When I searched the Garmin site for the related searches my analysis had uncovered, such as “training for a marathon from scratch” and “training for marathon diet” I was sadly not met with any relevant content.
The results that were returned were product pages with product copy that mentioned marathon training, but didn’t actually meet my intent.
Garmin have done a good job of optimising their product copy for search and their product focused tutorial videos look interesting.
However, my intentions as a user when I searched “training for a marathon from scratch” were to get tips and advice, as opposed to product information. A marathon training guide, a blog with top tips or a video on how to get started with marathon training would be much more relevant.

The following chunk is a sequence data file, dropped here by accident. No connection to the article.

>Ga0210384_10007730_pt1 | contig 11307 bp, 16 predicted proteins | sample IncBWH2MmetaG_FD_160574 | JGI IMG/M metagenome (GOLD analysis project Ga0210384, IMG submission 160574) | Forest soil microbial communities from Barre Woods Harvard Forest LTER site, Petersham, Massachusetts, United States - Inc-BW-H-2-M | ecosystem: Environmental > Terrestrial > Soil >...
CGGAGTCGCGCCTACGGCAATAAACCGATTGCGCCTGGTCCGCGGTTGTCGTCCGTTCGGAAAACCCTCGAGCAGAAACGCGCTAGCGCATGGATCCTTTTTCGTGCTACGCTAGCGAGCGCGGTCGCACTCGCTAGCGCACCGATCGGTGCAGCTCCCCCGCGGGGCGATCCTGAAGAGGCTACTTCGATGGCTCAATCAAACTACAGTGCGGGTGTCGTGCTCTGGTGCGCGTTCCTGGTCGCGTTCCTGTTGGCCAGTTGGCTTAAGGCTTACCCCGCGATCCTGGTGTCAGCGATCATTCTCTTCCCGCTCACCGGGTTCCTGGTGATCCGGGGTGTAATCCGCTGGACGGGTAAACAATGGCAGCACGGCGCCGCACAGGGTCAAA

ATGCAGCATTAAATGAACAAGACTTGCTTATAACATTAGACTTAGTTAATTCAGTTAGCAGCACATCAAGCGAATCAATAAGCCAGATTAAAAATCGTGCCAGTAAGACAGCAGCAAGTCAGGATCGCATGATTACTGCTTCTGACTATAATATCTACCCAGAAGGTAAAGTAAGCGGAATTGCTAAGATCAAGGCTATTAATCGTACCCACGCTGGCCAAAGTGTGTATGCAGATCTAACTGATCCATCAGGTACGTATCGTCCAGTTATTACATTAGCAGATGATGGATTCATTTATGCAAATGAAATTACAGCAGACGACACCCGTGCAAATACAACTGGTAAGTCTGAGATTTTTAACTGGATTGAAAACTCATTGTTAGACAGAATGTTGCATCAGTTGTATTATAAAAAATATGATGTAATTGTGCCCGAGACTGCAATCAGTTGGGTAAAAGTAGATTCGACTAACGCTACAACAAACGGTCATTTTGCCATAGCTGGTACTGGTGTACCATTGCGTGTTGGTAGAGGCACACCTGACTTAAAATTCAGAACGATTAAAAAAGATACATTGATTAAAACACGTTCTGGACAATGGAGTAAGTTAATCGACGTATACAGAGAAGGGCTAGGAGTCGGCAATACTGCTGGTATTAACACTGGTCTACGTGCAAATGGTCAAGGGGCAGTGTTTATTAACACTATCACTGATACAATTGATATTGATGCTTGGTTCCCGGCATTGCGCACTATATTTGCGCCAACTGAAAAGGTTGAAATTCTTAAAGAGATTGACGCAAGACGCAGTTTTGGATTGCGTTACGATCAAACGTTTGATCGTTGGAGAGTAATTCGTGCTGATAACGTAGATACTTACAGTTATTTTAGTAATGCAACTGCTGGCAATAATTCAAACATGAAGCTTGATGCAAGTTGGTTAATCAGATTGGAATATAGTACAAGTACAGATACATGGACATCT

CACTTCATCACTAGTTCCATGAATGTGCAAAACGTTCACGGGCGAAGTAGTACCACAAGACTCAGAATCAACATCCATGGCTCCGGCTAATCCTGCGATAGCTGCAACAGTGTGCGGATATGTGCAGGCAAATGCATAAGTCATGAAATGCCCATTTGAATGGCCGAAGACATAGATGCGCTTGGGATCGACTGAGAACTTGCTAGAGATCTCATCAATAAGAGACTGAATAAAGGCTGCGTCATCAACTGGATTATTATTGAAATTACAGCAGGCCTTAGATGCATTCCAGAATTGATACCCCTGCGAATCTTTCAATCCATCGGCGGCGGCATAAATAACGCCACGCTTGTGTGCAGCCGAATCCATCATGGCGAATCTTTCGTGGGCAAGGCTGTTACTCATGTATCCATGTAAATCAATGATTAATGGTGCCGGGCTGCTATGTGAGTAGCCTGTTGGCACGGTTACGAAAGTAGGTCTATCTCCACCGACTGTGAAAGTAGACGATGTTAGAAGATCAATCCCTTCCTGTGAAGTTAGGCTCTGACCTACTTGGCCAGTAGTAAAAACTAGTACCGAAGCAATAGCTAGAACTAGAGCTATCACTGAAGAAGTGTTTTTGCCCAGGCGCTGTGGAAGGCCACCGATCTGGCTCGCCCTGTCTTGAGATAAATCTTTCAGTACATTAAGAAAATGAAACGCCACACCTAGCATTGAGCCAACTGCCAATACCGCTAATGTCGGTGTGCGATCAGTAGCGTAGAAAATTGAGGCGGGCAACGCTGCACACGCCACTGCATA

Fresh Egg’s content rating:
Garmin’s content is in need of a make-over to keep my (and their audience’s) attention.
Next up, I took a look at Airbnb to see how their content stood up to our search intent test.
I took the event trigger of planning a trip to Berlin (equally could have been any other destination, but I visited the effortlessly cool home of techno earlier this year and stayed in an Airbnb, so it was top of mind).
Using the planning of (another) visit to Berlin as trigger, I entered “things to do in Berlin” to search intent. The graph below shows the related searches this uncovered.
Next I took the related searches that our analysis had uncovered and checked out whether there was content onsite to match them. My site searches uncovered that Airbnb has some strong content to attract people looking for things to do in Berlin, in the form of an accessible guide.